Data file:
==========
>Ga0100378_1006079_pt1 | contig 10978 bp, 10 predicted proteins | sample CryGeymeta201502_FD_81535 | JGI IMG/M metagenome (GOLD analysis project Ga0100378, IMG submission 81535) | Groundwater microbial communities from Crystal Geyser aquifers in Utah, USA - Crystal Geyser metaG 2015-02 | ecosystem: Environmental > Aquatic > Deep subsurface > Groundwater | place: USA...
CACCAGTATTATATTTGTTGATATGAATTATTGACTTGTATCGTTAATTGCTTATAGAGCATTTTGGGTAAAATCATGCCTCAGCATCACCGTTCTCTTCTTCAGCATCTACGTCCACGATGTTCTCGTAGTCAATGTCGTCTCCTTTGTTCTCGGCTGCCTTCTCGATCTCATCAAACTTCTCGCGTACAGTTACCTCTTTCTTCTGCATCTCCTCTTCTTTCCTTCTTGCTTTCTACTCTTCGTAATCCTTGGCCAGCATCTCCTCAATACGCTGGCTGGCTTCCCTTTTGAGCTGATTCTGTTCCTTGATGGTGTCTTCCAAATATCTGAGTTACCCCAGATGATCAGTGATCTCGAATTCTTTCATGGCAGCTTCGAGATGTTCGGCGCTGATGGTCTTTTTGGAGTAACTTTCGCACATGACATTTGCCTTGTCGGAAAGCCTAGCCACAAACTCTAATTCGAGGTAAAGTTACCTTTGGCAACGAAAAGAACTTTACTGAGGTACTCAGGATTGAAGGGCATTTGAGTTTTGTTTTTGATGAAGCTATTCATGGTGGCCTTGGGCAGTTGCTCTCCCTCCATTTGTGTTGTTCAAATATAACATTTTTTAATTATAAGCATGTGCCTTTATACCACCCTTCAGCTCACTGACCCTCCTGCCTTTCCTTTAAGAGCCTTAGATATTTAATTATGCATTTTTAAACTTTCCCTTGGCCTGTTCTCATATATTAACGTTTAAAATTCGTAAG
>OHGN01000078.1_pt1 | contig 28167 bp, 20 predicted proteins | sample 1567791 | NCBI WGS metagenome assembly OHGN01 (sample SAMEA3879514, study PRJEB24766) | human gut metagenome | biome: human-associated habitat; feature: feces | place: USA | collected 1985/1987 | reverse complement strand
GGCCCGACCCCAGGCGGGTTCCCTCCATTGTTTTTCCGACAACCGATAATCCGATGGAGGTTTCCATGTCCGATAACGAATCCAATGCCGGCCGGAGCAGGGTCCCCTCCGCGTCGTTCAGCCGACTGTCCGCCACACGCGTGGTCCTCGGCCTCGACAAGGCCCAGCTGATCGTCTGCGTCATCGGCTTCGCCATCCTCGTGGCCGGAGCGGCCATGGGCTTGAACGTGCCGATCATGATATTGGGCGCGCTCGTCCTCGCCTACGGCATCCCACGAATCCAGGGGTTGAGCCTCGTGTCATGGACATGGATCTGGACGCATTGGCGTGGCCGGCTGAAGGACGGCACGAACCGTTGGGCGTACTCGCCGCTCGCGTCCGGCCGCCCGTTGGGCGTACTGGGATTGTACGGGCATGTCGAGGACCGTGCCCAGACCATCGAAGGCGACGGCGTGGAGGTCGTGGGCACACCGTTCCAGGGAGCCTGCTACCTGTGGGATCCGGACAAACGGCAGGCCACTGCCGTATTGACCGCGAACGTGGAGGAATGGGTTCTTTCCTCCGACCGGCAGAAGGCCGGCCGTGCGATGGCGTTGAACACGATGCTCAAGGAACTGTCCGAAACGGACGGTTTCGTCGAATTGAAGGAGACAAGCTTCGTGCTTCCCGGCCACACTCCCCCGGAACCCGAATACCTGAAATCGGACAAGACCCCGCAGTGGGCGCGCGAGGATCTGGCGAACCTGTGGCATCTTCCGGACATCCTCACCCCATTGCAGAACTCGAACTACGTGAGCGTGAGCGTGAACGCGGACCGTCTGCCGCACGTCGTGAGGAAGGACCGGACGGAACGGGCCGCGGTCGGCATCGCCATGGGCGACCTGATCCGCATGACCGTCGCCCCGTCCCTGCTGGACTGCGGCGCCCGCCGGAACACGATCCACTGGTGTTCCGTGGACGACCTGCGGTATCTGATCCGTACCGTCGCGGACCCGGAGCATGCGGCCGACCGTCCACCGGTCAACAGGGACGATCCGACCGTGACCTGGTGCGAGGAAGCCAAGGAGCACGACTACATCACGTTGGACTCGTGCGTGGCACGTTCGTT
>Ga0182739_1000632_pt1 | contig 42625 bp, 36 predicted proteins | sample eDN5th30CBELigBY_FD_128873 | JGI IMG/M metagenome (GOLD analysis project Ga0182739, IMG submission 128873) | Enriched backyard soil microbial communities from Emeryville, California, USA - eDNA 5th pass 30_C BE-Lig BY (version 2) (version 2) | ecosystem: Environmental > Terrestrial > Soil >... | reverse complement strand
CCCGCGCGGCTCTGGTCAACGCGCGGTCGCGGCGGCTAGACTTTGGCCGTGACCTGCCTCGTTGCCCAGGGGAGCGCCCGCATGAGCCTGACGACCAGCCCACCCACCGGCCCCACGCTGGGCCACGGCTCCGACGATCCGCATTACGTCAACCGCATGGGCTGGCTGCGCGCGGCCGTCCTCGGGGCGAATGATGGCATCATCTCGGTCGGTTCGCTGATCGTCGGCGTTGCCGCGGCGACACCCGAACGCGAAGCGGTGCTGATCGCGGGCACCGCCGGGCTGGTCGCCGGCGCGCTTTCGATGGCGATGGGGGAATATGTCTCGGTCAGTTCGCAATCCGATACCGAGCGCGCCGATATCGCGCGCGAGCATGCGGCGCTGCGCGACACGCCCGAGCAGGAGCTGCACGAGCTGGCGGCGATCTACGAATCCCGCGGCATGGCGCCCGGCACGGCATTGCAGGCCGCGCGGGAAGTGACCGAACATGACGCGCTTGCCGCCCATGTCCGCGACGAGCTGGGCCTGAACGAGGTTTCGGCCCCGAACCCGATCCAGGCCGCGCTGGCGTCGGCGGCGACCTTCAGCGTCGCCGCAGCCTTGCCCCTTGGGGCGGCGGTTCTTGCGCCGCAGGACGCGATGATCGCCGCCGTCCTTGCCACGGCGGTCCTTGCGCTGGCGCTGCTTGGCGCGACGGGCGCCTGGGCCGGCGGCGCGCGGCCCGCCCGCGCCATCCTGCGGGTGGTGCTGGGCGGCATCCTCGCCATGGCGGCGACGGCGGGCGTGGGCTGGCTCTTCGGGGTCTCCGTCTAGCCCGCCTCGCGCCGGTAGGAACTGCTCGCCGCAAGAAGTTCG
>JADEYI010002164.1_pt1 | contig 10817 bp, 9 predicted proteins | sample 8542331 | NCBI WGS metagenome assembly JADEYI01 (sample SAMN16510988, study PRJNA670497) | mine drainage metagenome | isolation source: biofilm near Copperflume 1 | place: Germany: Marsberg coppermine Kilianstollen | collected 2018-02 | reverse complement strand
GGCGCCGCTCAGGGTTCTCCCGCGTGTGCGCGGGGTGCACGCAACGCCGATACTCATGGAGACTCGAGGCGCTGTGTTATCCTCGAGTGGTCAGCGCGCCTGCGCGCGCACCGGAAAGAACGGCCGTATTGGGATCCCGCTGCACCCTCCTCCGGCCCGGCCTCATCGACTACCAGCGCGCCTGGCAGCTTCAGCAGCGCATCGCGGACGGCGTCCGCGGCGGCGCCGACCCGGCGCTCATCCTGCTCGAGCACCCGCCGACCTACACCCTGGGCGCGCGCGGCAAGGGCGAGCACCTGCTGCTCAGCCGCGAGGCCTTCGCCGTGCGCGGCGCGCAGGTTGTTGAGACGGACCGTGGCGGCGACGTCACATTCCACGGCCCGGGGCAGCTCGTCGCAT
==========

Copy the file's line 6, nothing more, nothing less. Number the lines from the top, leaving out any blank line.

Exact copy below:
CCCGCGCGGCTCTGGTCAACGCGCGGTCGCGGCGGCTAGACTTTGGCCGTGACCTGCCTCGTTGCCCAGGGGAGCGCCCGCATGAGCCTGACGACCAGCCCACCCACCGGCCCCACGCTGGGCCACGGCTCCGACGATCCGCATTACGTCAACCGCATGGGCTGGCTGCGCGCGGCCGTCCTCGGGGCGAATGATGGCATCATCTCGGTCGGTTCGCTGATCGTCGGCGTTGCCGCGGCGACACCCGAACGCGAAGCGGTGCTGATCGCGGGCACCGCCGGGCTGGTCGCCGGCGCGCTTTCGATGGCGATGGGGGAATATGTCTCGGTCAGTTCGCAATCCGATACCGAGCGCGCCGATATCGCGCGCGAGCATGCGGCGCTGCGCGACACGCCCGAGCAGGAGCTGCACGAGCTGGCGGCGATCTACGAATCCCGCGGCATGGCGCCCGGCACGGCATTGCAGGCCGCGCGGGAAGTGACCGAACATGACGCGCTTGCCGCCCATGTCCGCGACGAGCTGGGCCTGAACGAGGTTTCGGCCCCGAACCCGATCCAGGCCGCGCTGGCGTCGGCGGCGACCTTCAGCGTCGCCGCAGCCTTGCCCCTTGGGGCGGCGGTTCTTGCGCCGCAGGACGCGATGATCGCCGCCGTCCTTGCCACGGCGGTCCTTGCGCTGGCGCTGCTTGGCGCGACGGGCGCCTGGGCCGGCGGCGCGCGGCCCGCCCGCGCCATCCTGCGGGTGGTGCTGGGCGGCATCCTCGCCATGGCGGCGACGGCGGGCGTGGGCTGGCTCTTCGGGGTCTCCGTCTAGCCCGCCTCGCGCCGGTAGGAACTGCTCGCCGCAAGAAGTTCG